By Hannah Johnson | @hannahsjohnson
Bringing African Authors to a Worldwide AudienceAs conversations about children’s and young adult books are underway at the Bologna Children’s Book Fair this week, a cross-continental publishing duo has launched a cooperation to mentor African children’s book authors and publish their books in the US, UK and across the African continent.
Sarah Odedina, an editor-at-large for Pushkin Children’s Books in the UK, and Deborah Ahenkorah, founder of Golden Baobab and publisher at African Bureau Stories in Ghana, first met at a conference in Singapore, and then again at the 2018 Pa Gya! literary festival in Accra.
During that second meeting, the two realized they shared a similar ambition to get more African writers published and recognized internationally, Odedina told Publishing Perspectives.
“Our meeting, which was scheduled for an hour, went on all day,” said Odedina. “We hatched the plan to work together on bringing African writers for young readers to a worldwide audience and we haven’t stopped since.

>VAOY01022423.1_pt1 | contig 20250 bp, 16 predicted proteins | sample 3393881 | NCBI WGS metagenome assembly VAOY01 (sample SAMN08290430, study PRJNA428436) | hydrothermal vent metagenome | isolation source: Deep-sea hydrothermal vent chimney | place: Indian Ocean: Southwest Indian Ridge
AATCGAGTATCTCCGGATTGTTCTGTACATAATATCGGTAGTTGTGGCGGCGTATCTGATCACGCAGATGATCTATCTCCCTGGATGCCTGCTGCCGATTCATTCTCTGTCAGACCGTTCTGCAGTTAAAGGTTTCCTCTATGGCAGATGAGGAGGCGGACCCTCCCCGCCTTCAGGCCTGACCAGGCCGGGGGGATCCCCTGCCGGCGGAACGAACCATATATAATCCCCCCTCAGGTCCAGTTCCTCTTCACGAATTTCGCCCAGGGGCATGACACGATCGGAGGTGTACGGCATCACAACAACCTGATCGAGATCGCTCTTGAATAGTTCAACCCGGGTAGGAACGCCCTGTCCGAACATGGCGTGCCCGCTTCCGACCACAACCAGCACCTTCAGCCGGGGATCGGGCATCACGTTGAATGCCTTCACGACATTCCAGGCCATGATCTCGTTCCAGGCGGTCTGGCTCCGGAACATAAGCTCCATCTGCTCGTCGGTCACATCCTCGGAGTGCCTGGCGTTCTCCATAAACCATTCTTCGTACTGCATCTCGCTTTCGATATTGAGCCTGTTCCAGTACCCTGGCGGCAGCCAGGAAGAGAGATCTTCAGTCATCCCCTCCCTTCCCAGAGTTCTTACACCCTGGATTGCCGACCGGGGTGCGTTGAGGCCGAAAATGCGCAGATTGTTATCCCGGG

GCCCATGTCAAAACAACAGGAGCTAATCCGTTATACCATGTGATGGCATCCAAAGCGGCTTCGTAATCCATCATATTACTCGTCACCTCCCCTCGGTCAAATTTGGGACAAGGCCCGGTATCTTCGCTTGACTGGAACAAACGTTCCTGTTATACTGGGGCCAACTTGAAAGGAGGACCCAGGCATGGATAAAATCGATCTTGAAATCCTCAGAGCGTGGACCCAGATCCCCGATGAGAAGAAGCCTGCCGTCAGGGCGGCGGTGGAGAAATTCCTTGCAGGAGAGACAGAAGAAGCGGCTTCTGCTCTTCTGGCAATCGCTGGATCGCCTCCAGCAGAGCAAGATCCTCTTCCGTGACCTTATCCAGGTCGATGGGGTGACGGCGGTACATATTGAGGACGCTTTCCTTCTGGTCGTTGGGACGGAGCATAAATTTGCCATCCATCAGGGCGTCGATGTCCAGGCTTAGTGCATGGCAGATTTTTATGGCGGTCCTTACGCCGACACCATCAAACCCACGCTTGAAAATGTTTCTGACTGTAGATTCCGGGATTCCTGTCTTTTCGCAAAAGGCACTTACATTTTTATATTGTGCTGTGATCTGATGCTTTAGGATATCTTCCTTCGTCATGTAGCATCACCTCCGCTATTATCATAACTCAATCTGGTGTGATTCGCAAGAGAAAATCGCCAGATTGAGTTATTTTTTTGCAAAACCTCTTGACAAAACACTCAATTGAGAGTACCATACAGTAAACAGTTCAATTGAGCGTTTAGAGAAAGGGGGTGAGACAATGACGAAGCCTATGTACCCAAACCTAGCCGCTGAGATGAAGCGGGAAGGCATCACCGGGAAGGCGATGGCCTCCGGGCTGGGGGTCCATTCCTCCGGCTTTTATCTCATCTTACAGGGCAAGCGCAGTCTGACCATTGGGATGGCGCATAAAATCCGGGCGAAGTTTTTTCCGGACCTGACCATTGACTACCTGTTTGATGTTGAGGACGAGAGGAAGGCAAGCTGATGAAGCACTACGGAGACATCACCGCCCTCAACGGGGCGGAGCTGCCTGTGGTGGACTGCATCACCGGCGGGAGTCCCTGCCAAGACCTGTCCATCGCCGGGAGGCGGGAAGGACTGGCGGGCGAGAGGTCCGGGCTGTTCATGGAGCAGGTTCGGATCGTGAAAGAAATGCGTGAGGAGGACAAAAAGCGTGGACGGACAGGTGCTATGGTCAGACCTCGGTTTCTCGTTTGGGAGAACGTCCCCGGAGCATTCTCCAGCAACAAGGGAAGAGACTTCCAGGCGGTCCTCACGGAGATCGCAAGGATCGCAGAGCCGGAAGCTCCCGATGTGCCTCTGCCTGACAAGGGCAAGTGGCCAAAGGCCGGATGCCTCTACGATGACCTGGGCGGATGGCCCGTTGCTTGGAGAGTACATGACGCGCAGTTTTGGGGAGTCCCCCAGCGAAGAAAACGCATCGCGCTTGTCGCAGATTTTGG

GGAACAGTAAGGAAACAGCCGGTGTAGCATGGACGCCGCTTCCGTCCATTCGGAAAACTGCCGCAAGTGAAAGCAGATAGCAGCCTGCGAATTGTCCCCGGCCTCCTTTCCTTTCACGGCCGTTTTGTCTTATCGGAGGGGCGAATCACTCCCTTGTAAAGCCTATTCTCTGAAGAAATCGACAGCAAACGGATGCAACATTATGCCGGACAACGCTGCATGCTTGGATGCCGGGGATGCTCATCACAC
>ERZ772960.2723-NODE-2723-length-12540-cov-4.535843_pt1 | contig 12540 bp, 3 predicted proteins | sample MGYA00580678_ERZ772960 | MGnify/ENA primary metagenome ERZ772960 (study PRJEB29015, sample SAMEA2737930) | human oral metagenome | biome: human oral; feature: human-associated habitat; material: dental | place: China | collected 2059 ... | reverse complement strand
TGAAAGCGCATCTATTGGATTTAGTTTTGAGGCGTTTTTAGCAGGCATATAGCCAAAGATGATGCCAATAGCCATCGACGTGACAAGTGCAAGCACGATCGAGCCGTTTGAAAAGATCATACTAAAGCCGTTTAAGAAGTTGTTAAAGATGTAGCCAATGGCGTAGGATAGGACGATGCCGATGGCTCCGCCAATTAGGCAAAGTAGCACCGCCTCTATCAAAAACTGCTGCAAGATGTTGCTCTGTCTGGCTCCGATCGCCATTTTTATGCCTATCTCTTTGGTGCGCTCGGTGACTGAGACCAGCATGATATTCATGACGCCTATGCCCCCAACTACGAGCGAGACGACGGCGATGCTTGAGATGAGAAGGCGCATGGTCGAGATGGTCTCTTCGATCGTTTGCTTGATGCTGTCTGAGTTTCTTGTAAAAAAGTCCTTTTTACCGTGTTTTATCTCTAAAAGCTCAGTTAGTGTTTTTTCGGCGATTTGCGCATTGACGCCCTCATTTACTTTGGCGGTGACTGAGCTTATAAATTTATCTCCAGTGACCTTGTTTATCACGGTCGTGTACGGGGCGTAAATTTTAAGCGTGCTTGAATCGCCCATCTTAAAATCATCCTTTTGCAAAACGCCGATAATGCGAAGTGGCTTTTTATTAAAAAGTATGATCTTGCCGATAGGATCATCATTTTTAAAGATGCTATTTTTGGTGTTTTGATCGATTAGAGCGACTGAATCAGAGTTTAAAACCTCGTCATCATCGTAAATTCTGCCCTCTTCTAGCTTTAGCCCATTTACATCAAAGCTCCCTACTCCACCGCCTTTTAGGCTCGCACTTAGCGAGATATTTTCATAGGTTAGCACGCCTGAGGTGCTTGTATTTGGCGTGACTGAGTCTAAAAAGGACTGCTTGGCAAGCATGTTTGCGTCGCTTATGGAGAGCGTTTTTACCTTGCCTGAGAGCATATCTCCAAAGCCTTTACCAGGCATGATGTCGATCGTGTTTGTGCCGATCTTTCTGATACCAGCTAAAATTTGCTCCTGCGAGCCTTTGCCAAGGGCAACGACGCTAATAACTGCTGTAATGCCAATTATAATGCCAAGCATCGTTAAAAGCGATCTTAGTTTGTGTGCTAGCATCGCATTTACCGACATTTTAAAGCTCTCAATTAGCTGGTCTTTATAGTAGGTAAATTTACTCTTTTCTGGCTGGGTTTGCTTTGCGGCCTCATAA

“Our mission,” she said, “is to reach as many writers working in the field of children’s literature on the [African] continent as possible and to find ways of helping some of those writers find worldwide publication.”
Both Ahenkorah and Odedina have impressive backgrounds in the book world.
Dismayed by a lack of black characters in books available to African children, Ahenkorah founded her literary nonprofit organization Golden Baobab in 2008 with the goal of supporting African writers and increasing the number of African books on the market.
To complement the work of Golden Baobab, Ahenkorah launched her publishing company, African Bureau Stories, in 2015, publishing African authors exclusively.